Coffee Cherry Tea
From the re-emergence of pour-over and hand-brewed coffee to the increasing demand for tea, the specialty coffee and tea industries have experienced a lot of changes in the past couple of years. Among those developments has been a new, exotic drink on the scene: cascara, also known as coffee cherry tea. While the beverage has been slowly popping up in cafés around the globe, it can still be difficult to find. As such, those who haven’t yet stumbled across the elusive cascara may be curious about what the drink actually is.
Cascara, which means “husk, ” “peel” or “skin” in Spanish, is the dried skins of coffee cherries. These pulped skins are collected after the seeds (aka coffee beans) have been removed from the cherries. They are then dried in the sun before they are packaged and shipped off. These dried bags of coffee cherries are not unlike bags of tea—the main visual difference is the pieces of cherries are slightly bigger than a tea leaf and have a leathery, woody look similar to dried raisins or the shell of a nut. The neat part about this whole process is that not only does it allow for the coffee plant to be used in a creative way, but it’s also eco-friendly. Normally coffee cherries are considered a by-product of the coffee-making process and are either discarded as waste or used as compost. Now these cherries are being reused to produce a unique drink of their own. Coffee, tea or both?
Cascara is found somewhere at the intersection of coffee and tea—although it comes from the coffee plant, the drink doesn’t taste anything like coffee. Cascara is often described as having a sweet, fruity taste with notes of rose hip, hibiscus, cherry, red current, mango or even tobacco. Likewise, the tea does not have the same caffeine content as coffee. In the post “Cascara and Caffeine” on the Square Mile Coffee Blog, co-founder Anette Moldvaer explains that in August, Square Mile sent some cascara to a lab in Germany to test exactly how much caffeine the drink contains. Moldvaer reports: “As expected, [the] ratio of cascara to water has an impact on the caffeine content of the final beverage, while steep time seems to make little difference.” However, she continues, “Surprisingly, we found the caffeine content to be fairly low. Even at the strongest, longest brew, the caffeine content of cascara came in at 111.4 mg/L, compared to broad range of about 400-800 mg/L in brewed coffee.”
While cascara isn’t exactly coffee, it isn’t tea either. Because cascara comes from the genus coffea instead of the Camellia sinensis plant, it can’t be classified as a true tea. Nor is cascara quite what some people imagine when they think of herbal tea, as cascara is made from a fruit rather than an herb. However, there are a number of tisanes made from fruit, so perhaps the best category for cascara is as a fruit tisane.
Coffee cherry tea may be a new drink for the United States, but it has been popular in other areas of the world for some time. According to the post “Buena Vista (Cascara) Tea” by coffee supplier Melbourne Coffee Merchants, “Coffee farmers in Yemen and Ethiopia have in fact been drying and brewing cherry like this for centuries—possibly since before coffee seeds were first used to make a drink.” Melbourne Coffee Merchants go on to say, “In these countries the dried cherry is often steeped along with spices such as ginger, nutmeg or cinnamon to make a fragrant drink known as hashara in Ethiopia or qisher in Yemen.” The drink is still popular in these countries today and is actually consumed more often than coffee in Yemen, as it is less expensive.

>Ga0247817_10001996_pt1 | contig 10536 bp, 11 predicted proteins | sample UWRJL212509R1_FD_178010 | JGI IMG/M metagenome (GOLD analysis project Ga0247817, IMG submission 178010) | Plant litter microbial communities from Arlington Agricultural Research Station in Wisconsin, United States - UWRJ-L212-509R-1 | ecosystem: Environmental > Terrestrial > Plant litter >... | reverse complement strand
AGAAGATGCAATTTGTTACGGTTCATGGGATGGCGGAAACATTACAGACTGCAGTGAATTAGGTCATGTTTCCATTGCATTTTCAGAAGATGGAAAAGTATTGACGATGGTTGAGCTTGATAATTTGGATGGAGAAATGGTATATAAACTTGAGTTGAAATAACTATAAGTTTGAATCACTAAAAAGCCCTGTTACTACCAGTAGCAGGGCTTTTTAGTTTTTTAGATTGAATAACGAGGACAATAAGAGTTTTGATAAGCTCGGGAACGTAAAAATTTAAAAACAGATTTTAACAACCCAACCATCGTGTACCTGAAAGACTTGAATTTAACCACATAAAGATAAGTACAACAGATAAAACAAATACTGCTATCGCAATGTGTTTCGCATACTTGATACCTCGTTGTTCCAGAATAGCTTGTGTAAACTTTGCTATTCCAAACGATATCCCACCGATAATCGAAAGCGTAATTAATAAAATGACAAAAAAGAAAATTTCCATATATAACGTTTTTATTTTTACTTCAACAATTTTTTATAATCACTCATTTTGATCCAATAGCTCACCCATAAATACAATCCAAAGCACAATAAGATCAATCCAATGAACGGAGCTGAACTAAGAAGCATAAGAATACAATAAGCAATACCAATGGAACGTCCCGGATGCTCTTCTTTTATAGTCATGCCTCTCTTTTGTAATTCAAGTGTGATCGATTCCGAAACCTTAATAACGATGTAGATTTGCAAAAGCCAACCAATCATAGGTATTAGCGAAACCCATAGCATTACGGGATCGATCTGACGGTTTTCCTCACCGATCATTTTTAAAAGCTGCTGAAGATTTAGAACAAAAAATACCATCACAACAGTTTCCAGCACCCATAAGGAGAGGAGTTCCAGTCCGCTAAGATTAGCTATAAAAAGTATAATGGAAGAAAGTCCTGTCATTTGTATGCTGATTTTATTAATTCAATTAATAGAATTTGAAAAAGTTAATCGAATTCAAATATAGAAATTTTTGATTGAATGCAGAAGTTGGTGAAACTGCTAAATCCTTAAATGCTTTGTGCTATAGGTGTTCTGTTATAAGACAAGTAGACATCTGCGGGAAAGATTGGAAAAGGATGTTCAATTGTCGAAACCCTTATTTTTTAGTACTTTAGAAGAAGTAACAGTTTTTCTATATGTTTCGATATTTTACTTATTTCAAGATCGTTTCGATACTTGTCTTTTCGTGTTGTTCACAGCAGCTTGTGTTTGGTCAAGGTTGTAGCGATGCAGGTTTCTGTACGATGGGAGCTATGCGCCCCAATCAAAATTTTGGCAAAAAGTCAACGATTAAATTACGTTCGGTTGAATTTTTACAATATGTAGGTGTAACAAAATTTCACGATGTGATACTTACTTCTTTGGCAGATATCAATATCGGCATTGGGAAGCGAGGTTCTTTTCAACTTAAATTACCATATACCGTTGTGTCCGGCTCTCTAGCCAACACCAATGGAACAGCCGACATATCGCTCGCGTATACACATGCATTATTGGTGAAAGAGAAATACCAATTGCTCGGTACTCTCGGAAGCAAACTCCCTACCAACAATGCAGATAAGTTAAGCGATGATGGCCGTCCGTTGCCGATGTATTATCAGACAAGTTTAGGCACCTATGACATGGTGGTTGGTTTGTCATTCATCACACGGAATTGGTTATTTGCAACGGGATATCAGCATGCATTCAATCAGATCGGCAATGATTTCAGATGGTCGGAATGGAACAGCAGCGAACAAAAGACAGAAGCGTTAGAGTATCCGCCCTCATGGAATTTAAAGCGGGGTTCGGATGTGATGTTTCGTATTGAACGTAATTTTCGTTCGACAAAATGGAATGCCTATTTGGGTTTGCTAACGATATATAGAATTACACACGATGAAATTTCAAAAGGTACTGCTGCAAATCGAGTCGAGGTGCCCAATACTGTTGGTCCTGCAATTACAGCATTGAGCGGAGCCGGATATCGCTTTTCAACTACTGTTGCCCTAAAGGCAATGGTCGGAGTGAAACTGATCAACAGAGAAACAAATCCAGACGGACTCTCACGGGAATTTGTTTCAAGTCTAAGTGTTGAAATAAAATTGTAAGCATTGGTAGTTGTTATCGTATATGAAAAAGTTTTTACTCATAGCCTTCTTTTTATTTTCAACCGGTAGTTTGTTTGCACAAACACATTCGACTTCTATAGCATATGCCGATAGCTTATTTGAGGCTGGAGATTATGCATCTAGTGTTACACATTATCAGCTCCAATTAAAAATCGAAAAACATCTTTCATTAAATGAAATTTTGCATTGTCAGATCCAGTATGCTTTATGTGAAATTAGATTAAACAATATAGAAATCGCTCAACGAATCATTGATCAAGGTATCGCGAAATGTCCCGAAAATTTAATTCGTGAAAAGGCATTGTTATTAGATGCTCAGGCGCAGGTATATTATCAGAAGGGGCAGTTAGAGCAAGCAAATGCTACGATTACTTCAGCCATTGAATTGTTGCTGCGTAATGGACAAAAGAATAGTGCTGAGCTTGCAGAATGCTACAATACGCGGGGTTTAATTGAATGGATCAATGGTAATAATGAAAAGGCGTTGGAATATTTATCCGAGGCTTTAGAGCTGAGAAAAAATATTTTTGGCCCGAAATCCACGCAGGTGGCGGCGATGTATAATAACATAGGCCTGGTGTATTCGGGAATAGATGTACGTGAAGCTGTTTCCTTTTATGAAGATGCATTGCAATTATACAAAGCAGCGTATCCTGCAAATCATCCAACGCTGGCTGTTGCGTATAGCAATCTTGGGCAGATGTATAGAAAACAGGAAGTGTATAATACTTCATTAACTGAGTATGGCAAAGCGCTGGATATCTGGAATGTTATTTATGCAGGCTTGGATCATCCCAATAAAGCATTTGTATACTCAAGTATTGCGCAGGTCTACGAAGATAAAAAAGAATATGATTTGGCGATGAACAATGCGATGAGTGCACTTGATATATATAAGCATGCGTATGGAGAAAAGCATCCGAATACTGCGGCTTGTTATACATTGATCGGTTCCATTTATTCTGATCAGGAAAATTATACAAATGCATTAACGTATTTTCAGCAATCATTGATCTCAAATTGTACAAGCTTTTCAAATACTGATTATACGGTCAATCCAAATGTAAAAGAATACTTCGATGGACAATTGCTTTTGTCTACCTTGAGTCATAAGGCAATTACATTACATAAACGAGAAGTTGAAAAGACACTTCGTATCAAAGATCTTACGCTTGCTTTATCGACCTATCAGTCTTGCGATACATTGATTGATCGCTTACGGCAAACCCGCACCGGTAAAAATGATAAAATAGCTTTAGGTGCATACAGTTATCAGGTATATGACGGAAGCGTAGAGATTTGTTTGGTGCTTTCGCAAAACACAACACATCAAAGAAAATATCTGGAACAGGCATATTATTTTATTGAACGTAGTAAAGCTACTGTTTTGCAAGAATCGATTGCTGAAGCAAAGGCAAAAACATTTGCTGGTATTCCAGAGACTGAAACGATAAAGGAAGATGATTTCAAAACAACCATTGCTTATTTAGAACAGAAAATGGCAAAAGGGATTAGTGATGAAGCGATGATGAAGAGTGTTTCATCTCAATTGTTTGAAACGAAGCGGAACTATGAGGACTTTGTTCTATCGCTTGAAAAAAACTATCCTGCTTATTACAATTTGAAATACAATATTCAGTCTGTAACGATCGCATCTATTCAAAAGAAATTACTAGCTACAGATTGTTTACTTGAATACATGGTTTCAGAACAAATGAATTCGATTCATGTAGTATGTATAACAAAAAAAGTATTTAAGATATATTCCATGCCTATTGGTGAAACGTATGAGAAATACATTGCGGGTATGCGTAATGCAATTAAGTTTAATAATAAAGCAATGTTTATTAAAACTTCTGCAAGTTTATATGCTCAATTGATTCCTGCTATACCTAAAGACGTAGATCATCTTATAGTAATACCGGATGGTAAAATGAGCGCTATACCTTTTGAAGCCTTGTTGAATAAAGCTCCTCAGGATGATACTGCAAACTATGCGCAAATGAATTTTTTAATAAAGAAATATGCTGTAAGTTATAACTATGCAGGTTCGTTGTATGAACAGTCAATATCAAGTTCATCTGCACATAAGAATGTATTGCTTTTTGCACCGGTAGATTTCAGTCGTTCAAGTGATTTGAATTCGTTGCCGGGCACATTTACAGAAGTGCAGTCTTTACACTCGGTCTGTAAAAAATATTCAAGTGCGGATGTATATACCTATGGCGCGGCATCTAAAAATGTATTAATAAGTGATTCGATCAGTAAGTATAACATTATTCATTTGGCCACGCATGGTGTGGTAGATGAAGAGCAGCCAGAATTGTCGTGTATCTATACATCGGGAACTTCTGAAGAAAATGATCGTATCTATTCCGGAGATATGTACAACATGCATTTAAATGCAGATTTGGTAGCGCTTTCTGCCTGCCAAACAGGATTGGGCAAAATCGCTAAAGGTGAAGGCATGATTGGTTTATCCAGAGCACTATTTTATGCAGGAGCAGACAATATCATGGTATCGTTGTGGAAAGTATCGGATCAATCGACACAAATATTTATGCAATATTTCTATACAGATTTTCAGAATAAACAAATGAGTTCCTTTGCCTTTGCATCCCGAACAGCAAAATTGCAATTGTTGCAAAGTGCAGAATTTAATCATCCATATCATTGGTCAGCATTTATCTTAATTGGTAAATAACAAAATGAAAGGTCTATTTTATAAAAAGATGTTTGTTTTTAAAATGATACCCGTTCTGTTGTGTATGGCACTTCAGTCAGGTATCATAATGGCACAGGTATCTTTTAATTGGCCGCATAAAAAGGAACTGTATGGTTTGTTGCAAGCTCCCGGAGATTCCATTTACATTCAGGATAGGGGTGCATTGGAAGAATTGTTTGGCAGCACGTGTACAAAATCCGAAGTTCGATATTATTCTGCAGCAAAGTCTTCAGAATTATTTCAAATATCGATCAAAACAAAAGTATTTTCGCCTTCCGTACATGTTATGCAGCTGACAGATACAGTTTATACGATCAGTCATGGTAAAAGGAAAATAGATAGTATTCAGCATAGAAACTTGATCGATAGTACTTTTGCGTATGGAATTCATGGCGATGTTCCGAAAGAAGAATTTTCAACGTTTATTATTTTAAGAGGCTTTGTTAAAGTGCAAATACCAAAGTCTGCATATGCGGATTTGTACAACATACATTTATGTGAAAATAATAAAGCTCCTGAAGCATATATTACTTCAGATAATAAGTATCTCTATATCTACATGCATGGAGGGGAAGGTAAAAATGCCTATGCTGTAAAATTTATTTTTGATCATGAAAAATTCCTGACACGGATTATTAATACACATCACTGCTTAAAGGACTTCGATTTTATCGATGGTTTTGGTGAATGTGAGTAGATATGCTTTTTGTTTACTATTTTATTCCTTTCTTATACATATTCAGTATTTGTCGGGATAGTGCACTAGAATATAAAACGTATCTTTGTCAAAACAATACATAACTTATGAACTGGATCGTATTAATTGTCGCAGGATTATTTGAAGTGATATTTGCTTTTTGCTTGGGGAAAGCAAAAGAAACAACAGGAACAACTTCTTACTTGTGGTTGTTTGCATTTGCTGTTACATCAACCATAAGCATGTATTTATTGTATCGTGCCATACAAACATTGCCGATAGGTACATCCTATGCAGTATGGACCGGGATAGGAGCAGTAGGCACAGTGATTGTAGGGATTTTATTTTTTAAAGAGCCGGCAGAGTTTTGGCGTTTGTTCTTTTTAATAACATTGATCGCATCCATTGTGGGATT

While cascara has long been produced in Yemen and Ethiopia, coffee growers in South America (especially in El Salvador and Bolivia) have also begun to sell and export cascara. For example, Aida Batlle—a fifth-generation coffee grower from Santa Ana, El Salvador known for producing prized coffees—offers a cascara tea product available through Sweet Maria’s.
As with most tisanes, cascara is made by steeping the dried coffee cherries in hot water. Because coffee cherry tea is relatively new to the United States, there is no exact recipe for brewing the perfect cup. This provides room for cafés to experiment with water-to-tea ratios and steeping times. As a general guideline, Square Mile suggests using a heaping tablespoon or two, about five to seven grams, per eight-ounce cup of water just off the boil. While cascara is already fairly sweet, some people recommend adding a little honey or sugar for extra flavor. Another option is to add ginger, nutmeg or cinnamon to the drink for a take on the historic qisher.
Cascara can also be cold brewed and served as an iced tea—Verve Coffee Roasters’ website offers the following directions: “Use six tablespoons of tea for every 10 ounces of cold water. Place tea in water and let stand in the fridge for 24 hours. Strain and enjoy.” If cafés want to skip the straining when making hot or cold cascara, they can try brewing the tea with a French press or using tea filters.
When purchasing cascara for coffee cherry tea, avoid confusing it with cascara sagrada, or Rhamnus purshiana. While this tea sounds similar to cascara, it is quite different: Cascara sagrada is the dried tree bark from the California buckthorn tree and is often used for laxative purposes. Although cascara remains somewhat rare, it can be found at several roasteries around the United States, Europe and Australia. Café owners interested in bringing cascara to their shops can purchase the tea from the aforementioned Sweet Maria’s or from roasters who sell their products wholesale, such as Square Mile Coffee Roasters and Verve Coffee Roasters.